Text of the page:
Taking Aim in a Hurricane
Updated: Aug 13
You step up to the line drawn in the grass and look up at the target ahead. 77 yards in front of you is your target, and at the very center is the yellow circle you're aiming for.
Reaching back into your quiver, you grab an arrow and bring it forward. After you notch it in your bow you raise it up, and in one clean motion you draw back the bowstring. As the tension you created at the grip point on the string holds, you close one eye and start to aim. A glint of sunlight catches your eye and you adjust your position to avoid it. While the tip of your arrow seems to be in the right place, you notice a disruptive wind blowing from your left side, and adjust your aim accordingly to take this into account.
Although your arrow will travel at a speed of 225 feet per second, slight environmental changes like this can still throw off your aim, causing you to miss the central target. Although hitting the red circle that wraps around this smaller yellow target at the center still counts as an excellent shot, your competitors are strong, and you can't afford to hit anything but dead center if you want to win and move on to the next round.
After much preparation you feel confident that you've accounted for everything, and finally you let the arrow fly.
Consider the relatively placid situation in the example above, and then consider that same scenario unfolding during a hurricane. The difficulty would jump from easy to insane, and short of walking up to the target (without being blown away) and sticking the arrow in by hand, it would be difficult to muster the conviction to let it fly while there's a storm raging around you.
This tempestuous environment is one we find ourselves in at present as we face a global pandemic for the first time in roughly a century. Everywhere we turn there seems to be a new piece of advice on offer for entrepreneurs and their teams, so our foremost intention here is to extend our best wishes and support to everyone affected by the virus.
Although the way ahead is no longer looking the way we expected it would we are now called upon to plot a new path forward, which could potentially bring us to a better result than had originally been expected. If digital sales had previously held a role secondary or even complementary to retail, this is the time to reevaluate how far you can take that segment of your strategy. Down the road you may find that you have not only fully recovered your performance in retail, but now have an equal or even stronger line of business online. Through discussions and observation evaluate where the dormant potential on your team might be waiting for your engagement. You may find that colleagues who have been your go-to source for specific functions may actually have the ability and desire to add to their function stack and deepen their involvement in other parts of the business.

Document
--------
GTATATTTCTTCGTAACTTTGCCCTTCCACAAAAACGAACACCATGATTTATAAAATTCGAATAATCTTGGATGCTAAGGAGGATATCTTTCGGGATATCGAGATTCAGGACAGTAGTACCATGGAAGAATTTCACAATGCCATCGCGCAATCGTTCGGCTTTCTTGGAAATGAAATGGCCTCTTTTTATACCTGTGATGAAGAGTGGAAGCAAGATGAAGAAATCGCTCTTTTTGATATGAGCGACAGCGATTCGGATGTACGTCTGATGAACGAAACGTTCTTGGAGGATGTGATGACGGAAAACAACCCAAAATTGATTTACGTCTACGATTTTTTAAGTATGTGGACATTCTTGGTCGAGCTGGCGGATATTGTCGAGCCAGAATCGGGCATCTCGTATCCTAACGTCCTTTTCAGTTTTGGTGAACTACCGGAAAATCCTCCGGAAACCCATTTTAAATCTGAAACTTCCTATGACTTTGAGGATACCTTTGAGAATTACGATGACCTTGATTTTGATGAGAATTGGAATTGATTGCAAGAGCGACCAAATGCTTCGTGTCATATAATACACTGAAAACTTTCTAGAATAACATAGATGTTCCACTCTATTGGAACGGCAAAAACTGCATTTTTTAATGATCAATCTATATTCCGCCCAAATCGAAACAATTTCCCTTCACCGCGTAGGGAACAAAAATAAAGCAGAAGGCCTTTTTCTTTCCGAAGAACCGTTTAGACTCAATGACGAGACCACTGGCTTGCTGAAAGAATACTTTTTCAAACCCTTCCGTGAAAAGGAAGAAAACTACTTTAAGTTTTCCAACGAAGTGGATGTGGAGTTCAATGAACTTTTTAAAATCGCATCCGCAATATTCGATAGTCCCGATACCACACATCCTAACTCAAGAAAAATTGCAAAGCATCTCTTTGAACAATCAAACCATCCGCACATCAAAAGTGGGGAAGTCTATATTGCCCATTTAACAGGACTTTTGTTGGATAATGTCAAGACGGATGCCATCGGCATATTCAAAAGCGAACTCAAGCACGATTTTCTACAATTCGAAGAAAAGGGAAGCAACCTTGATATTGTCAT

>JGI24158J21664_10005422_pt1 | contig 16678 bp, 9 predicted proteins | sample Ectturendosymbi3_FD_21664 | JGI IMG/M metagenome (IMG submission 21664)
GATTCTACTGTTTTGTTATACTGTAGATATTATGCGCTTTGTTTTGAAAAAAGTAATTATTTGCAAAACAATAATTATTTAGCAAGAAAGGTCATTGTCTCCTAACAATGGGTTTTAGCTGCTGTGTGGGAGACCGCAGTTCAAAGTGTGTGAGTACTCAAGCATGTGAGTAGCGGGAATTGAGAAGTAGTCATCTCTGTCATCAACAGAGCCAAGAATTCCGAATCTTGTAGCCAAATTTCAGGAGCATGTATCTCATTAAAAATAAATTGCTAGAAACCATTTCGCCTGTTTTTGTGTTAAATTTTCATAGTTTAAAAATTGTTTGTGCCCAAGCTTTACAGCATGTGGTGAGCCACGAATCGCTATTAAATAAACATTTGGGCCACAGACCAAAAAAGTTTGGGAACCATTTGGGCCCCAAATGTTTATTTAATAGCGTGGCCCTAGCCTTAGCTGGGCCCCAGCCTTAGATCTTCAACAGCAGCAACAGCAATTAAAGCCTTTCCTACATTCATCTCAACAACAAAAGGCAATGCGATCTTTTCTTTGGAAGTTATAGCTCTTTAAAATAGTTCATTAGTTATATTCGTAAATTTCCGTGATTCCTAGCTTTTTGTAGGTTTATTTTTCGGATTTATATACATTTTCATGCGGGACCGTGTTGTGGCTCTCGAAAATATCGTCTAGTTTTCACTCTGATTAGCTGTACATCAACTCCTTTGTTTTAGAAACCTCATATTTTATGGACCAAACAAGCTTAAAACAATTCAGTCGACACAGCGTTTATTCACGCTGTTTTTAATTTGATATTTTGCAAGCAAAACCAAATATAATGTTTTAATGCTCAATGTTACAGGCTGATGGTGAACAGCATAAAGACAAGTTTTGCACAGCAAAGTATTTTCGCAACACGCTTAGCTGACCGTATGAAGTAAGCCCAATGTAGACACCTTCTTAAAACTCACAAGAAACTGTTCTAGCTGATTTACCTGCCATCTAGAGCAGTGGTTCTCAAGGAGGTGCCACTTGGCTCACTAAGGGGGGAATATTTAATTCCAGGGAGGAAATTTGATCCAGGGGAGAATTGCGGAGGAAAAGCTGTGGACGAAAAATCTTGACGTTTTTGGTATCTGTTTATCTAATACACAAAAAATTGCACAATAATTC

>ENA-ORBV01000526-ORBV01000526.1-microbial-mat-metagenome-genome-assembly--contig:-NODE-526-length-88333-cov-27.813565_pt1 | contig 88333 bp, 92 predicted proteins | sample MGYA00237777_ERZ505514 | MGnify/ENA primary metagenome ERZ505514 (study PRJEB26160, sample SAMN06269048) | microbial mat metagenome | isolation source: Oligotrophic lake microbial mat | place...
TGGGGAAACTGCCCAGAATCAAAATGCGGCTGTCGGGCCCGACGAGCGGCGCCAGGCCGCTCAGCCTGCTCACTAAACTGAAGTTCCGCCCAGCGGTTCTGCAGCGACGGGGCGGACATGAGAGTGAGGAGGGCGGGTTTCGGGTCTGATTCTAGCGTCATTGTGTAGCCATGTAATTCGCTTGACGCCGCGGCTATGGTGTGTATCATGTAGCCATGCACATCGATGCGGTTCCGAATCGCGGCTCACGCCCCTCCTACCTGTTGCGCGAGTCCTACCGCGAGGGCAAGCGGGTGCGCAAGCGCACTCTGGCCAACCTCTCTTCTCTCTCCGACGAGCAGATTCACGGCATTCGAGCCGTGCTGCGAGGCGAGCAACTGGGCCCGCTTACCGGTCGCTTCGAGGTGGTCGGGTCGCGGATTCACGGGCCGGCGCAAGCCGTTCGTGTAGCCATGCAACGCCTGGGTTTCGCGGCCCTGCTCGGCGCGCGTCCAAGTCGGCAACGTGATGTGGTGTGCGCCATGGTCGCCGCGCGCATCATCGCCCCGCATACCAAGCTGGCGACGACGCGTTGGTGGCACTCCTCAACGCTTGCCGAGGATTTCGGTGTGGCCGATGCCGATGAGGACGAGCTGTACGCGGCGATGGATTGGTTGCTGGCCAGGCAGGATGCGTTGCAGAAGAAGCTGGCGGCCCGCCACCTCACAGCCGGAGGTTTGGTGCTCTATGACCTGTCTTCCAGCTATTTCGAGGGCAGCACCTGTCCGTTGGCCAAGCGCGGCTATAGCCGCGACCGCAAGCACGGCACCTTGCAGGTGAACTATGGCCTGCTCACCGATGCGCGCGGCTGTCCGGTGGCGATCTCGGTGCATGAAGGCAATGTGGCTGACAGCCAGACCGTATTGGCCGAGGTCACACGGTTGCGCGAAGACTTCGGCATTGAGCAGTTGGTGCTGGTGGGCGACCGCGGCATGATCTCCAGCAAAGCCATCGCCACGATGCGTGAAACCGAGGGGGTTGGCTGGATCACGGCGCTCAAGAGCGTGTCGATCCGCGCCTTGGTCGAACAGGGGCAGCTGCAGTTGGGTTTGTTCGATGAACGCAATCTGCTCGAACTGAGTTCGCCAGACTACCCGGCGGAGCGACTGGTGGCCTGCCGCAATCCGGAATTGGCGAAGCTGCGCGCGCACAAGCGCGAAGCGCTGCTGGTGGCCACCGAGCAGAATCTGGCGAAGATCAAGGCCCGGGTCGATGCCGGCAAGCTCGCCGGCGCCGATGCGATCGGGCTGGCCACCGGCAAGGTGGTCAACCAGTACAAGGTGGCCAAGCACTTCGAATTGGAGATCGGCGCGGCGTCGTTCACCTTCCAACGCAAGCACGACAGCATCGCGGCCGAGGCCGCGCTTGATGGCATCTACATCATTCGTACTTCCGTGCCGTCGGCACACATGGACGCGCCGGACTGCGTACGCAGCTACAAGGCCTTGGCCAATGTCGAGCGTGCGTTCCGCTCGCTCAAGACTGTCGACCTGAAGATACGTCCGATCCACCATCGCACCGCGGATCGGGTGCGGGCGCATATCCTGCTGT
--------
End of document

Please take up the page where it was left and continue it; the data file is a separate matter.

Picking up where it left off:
Collective experiences during this time are something of a mixed bag, and more or less there are as many variations in experience out there as there are companies. Don't neglect to reach out to people in your network to understand what they're going through, and be open about your own experiences so that both sides can learn from each other and be better prepared to weather this storm.
At this point you might think that you've heard it all when it comes to stories and lessons from the pandemic, but don't underestimate the greater potential to learn from one-on-one conversations as compared to reading something online. Communicate frequently with your team about more than work - ask colleagues how they're doing and use this unique time as a chance to foster deeper relationships with the people you're in the trenches with.
Beyond the measures you take to protect your business and career, use this time to care for yourself and the ones you love. Though it's hard to know when this will all end, we do know that it won't last forever. No storm does.